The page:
Australia’s devastating bushfires are unlikely to affect the UK’s wine supply, but the prolonged drought could take a toll, growers have warned.
The fires have killed 28 people and scorched more than 24 million acres of land since they began in September. The wine-producing Adelaide Hills region is among those hit by a “devastating” blaze, with a third of wine production in the area potentially affected, Jared Stringer, vice-chair of the local wine association, told The Guardian in December.
Australian vineyards are at risk from both the direct impact of the fires as well as “smoke taint” caused when fumes permeate the skin of the grape during ripening, leaving the wine with a smoky taste. Vines can take up to five years to return to full production.
Fortunately for buyers in the UK, which sources more wine from Australia than any other country outside Europe, early assessments suggest the country’s overall wine production will remain largely unaffected. “We don’t see it being a major disruption to this year’s vintage,” says Hayden Higgins, senior wine and horticultural analyst at Rabobank. “You wouldn’t expect British supply to be severely disrupted, at least based on our current understanding.”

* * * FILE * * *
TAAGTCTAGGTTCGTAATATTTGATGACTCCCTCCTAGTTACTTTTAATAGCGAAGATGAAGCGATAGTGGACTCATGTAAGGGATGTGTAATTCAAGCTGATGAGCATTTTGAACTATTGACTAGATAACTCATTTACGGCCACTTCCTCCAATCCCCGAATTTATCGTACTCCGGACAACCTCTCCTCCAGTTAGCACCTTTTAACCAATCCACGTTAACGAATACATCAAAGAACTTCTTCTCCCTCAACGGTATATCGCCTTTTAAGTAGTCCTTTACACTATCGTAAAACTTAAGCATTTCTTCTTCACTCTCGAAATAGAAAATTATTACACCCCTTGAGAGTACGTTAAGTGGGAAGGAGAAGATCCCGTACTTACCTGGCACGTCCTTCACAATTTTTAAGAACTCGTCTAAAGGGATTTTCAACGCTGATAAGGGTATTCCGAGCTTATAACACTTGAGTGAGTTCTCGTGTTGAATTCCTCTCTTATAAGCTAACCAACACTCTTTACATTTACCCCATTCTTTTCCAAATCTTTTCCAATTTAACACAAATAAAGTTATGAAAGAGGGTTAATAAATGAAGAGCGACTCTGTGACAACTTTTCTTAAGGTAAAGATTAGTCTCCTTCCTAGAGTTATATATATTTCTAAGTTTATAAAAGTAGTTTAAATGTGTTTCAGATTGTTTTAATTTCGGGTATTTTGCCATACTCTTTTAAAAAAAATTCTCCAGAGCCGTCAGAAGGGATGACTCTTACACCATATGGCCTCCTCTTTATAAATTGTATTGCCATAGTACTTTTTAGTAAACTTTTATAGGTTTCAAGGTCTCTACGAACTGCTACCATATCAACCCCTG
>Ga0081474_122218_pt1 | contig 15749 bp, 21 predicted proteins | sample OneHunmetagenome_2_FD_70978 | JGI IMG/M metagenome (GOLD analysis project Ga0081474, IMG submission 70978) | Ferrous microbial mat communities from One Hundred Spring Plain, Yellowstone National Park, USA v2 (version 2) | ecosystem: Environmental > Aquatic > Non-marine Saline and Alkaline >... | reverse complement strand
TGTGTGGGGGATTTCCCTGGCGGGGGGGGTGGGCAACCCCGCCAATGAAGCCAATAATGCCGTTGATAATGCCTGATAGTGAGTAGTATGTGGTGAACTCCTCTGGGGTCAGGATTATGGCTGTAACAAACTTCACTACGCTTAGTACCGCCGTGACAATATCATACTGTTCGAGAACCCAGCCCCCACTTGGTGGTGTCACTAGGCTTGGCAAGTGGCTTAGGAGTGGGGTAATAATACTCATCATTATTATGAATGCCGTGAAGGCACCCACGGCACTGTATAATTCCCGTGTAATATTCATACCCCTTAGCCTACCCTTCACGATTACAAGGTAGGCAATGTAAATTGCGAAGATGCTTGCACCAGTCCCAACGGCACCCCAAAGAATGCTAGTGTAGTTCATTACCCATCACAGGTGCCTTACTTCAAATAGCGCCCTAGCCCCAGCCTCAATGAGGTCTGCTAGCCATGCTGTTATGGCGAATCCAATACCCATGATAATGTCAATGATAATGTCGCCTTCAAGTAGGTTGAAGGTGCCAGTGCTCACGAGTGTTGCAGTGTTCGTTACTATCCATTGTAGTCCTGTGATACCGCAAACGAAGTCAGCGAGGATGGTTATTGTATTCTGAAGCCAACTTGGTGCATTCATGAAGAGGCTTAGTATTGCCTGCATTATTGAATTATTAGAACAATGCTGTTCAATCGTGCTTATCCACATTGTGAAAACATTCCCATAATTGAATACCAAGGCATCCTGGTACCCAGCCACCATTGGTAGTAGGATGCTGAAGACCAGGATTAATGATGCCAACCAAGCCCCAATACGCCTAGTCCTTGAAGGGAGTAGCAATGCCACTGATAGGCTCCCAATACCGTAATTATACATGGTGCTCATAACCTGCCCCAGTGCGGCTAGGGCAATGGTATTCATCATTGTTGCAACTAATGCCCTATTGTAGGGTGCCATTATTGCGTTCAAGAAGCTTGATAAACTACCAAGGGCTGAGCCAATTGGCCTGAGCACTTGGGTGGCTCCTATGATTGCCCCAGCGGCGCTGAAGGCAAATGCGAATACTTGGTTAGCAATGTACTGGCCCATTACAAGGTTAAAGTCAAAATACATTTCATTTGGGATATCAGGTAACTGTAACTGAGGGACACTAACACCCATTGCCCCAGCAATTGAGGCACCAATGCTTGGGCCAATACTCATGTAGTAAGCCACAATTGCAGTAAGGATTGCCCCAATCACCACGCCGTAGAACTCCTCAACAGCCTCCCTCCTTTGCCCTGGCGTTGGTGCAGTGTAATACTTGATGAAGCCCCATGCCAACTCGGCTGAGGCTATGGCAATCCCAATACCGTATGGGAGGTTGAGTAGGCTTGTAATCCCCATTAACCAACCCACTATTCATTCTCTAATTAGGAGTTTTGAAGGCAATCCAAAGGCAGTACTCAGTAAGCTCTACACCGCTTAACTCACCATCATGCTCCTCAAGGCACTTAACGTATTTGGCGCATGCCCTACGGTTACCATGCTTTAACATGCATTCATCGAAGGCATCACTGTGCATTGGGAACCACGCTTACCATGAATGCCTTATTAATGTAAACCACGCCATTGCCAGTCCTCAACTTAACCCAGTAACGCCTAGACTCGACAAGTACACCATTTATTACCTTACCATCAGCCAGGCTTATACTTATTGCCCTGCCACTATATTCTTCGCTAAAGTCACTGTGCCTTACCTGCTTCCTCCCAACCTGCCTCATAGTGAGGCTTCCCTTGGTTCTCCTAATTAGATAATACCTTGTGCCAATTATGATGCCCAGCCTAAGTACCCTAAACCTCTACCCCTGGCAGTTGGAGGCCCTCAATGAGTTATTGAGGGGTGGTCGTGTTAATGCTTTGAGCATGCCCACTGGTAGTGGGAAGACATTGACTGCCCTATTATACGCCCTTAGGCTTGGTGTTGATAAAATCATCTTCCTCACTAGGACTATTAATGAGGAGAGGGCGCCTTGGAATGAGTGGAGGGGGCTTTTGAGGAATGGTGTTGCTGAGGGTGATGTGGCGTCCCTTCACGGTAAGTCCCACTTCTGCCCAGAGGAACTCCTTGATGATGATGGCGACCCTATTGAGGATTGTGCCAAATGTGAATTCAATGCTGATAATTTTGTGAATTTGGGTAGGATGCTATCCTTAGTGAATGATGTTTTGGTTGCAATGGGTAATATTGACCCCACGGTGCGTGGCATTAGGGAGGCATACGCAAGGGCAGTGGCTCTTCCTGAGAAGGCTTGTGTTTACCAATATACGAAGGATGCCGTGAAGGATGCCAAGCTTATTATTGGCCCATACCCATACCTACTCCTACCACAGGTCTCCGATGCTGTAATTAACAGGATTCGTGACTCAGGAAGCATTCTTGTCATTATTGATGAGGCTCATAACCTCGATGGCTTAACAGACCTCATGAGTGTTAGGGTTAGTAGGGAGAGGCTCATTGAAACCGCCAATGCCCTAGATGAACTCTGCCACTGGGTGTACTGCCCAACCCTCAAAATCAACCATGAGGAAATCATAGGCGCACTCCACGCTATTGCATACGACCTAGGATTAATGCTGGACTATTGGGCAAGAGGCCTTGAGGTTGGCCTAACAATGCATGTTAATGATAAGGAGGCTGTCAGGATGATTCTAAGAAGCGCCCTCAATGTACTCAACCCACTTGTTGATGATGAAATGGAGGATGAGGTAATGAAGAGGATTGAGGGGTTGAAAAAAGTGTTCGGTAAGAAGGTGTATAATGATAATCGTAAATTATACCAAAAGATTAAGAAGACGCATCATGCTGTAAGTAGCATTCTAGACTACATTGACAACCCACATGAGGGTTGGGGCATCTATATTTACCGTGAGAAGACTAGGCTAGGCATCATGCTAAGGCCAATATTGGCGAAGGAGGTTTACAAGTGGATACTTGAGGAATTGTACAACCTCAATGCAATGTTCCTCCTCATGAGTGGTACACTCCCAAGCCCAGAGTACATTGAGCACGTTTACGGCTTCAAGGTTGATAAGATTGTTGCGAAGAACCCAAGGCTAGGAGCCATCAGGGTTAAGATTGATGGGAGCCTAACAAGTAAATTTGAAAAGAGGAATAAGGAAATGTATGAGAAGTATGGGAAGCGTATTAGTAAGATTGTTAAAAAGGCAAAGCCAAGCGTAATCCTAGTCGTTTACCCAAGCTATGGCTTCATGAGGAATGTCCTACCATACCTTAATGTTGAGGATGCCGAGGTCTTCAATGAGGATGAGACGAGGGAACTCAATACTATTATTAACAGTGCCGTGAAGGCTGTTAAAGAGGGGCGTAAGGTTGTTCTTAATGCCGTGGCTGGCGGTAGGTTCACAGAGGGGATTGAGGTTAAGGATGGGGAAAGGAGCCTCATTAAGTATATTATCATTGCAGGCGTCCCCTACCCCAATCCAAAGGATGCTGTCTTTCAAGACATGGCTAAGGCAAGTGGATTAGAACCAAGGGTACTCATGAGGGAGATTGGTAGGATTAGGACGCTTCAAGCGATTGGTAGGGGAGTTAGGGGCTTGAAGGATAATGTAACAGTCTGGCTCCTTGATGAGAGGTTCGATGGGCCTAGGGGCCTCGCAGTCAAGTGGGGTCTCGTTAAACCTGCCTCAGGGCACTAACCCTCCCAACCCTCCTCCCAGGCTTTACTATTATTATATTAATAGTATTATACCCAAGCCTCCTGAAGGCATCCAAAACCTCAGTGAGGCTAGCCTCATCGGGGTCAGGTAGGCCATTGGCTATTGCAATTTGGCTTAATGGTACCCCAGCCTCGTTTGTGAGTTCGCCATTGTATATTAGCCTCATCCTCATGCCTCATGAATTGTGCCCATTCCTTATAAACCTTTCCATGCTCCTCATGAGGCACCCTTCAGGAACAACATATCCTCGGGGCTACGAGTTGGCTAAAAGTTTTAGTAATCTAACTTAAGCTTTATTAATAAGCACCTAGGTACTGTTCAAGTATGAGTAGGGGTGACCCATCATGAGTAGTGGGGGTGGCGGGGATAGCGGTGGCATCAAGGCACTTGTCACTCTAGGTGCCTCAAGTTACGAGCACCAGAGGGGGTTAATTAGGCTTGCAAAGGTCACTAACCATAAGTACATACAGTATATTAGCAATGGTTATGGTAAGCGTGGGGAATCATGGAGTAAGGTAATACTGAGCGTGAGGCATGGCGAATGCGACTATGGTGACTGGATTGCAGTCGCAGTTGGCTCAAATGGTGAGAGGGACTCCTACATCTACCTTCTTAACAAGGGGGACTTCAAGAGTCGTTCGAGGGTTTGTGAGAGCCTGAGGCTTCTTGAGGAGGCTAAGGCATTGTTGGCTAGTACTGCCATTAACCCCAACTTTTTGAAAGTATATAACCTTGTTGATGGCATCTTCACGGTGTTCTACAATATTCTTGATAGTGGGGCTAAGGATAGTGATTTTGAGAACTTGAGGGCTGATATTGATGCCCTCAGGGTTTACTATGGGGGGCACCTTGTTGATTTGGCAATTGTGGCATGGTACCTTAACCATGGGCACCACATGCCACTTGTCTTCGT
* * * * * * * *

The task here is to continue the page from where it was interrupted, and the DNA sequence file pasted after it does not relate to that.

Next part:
The impact of the ongoing blaze is currently limited to about 1,500 hectares of vineyards. “Even if all those vineyards were fire-damaged - and they are not - it would only be about 1% of Australia’s total vineyard area,” says Andreas Clark, CEO of Wine Australia.
But fires aren’t the only risk to Australia’s wine production. Higgins believes the ongoing drought is of greater concern after the country experienced its driest November on record.
“This year’s vintages will be more likely affected by the difficulty in accessing water, or its high cost for producers.”